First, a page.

Thursday, November 17, 2011

Bundling and the Importance of Standardization

I have done more than a few posts discussing how concentrated medical expenditure in the US is.  Ezekial J. Emmanuel does a good job discussing one way to focus on this problem, bundling payments.

What I want to bring up in particular, is this:

The last big barrier to switching from fee-for-service is to get Medicare as well as the other insurers to change how they pay in unison. It is extraordinarily difficult for doctors and hospitals to change how they practice if they are partially paid via fee-for-service and partially through bundling — especially if the bundles differ between insurers. The incentives pull in opposite directions — fee-for-service to deliver more services for sick patients, bundled payments to be efficient and keep patients healthy. But if Medicare and private insurance agreed to coordinate a switch to bundled payments, doctors and hospitals could follow suit. This will not be easy, but it is absolutely necessary if we want to save real money and improve care.

This brings up one of the big issues for people that like to argue health care should be more decentralized.  The lack of standardization in payment systems is one of the big inefficiencies in our health care system.  Bundled payments aren't the kind of reform that is likely to happen spontaneously across the US, it takes someone with coercive powers to make all of the actors move together.  A decentralized system is highly unlikely to be able to institute the kinds of reforms that we need on a broad scale.  While individual institutions can pursue this, it only takes one powerful actor, such as a hospital group, to prevent this kind of reform in an area.  The reality of the economic system is that in complex markets like health care, a number of actors serve as veto holders.  To get them in line requires a centralized coordinating body.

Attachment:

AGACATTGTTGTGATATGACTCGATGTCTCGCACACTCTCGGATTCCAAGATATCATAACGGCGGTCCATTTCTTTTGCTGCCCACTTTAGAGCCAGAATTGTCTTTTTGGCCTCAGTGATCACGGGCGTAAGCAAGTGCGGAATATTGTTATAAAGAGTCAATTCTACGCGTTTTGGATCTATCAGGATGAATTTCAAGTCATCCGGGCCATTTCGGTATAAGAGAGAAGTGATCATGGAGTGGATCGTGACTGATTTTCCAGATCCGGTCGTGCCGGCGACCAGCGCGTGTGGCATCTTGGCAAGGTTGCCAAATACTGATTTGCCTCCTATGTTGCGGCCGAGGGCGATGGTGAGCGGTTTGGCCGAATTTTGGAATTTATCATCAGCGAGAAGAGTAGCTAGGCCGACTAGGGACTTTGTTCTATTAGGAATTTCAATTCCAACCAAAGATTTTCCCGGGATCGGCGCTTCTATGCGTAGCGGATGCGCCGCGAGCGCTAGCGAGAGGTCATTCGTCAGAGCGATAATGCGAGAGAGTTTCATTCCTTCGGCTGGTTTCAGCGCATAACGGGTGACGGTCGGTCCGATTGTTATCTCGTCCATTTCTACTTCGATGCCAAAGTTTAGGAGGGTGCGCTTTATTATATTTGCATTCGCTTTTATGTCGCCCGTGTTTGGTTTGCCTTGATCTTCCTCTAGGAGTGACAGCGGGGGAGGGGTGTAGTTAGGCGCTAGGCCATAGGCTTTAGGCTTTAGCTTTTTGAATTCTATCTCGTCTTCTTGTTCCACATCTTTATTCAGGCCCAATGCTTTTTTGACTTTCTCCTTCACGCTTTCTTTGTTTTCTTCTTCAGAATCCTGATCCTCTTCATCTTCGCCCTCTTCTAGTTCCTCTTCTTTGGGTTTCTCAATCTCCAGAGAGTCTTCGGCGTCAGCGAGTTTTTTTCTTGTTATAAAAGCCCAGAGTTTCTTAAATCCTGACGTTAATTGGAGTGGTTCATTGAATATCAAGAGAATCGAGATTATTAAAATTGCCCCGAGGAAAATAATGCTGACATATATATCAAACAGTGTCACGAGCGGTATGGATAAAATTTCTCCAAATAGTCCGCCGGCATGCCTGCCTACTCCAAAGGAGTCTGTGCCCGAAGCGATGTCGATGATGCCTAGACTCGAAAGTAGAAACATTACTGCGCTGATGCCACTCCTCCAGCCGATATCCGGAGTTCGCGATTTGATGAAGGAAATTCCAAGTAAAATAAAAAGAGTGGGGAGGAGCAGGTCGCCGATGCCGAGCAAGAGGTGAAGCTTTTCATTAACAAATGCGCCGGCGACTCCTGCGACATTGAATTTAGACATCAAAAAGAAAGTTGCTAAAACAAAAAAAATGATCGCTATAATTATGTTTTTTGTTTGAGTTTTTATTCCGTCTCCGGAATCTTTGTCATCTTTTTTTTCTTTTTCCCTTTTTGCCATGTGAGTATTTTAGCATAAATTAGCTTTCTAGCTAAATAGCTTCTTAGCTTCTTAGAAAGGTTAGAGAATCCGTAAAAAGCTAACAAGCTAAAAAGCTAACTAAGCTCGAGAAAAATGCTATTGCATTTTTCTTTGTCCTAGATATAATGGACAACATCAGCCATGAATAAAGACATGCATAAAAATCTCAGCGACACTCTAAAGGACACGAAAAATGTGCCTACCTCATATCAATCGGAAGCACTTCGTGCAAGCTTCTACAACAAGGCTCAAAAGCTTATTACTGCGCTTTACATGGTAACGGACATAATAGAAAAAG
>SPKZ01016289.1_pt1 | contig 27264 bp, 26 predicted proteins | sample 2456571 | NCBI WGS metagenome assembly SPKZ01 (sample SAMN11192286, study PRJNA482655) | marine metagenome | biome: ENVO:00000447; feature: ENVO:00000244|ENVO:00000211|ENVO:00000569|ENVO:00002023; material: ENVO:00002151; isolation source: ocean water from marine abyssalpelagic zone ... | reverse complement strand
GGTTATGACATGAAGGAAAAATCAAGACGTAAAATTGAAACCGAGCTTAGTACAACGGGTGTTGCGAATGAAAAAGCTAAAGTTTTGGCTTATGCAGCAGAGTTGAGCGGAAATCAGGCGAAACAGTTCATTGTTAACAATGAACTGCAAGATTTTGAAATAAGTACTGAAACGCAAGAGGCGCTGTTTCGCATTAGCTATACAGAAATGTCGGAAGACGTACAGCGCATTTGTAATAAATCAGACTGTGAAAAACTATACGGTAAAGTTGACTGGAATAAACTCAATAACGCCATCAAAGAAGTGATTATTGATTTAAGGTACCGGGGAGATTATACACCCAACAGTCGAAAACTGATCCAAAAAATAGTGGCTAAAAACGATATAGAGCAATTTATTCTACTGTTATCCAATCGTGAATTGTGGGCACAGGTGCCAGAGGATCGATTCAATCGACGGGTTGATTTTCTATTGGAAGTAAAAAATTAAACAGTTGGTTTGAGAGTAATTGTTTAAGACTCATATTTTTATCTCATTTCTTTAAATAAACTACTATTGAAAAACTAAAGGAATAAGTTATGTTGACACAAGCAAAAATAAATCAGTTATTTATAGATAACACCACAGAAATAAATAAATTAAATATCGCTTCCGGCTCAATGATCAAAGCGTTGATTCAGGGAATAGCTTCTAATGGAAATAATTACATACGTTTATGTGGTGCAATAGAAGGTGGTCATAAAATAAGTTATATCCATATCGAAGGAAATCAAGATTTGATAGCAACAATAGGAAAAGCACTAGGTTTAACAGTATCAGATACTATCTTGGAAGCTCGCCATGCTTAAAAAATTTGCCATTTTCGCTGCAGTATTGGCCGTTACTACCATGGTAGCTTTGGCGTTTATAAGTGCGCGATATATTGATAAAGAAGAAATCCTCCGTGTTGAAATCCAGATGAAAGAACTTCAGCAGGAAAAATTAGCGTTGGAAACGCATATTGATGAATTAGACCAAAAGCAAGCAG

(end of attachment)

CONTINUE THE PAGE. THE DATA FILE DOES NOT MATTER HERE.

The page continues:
While this example is specific to health care, it can also be applied more generally.  Some systems require greater specialization and competition, others require greater coordination and standardization.  Areas requiring standardization virtually always require a degree of coercion to be able to reach an efficient equilibrium.  Properly identifying which is which is a critical challenge for every society.  Insisting that all situations are one or the other is just plain unhelpful, both kinds of problems exist and require an evolutionary case by case response.  Ideologues, either those that insist that everything requires competition and unique solution or those that insist everything is reducible to basic principles to be determined by centralized planning (rare today but a significant historical viewpoint) both threaten one of the fundamental tasks of society and social evolution.

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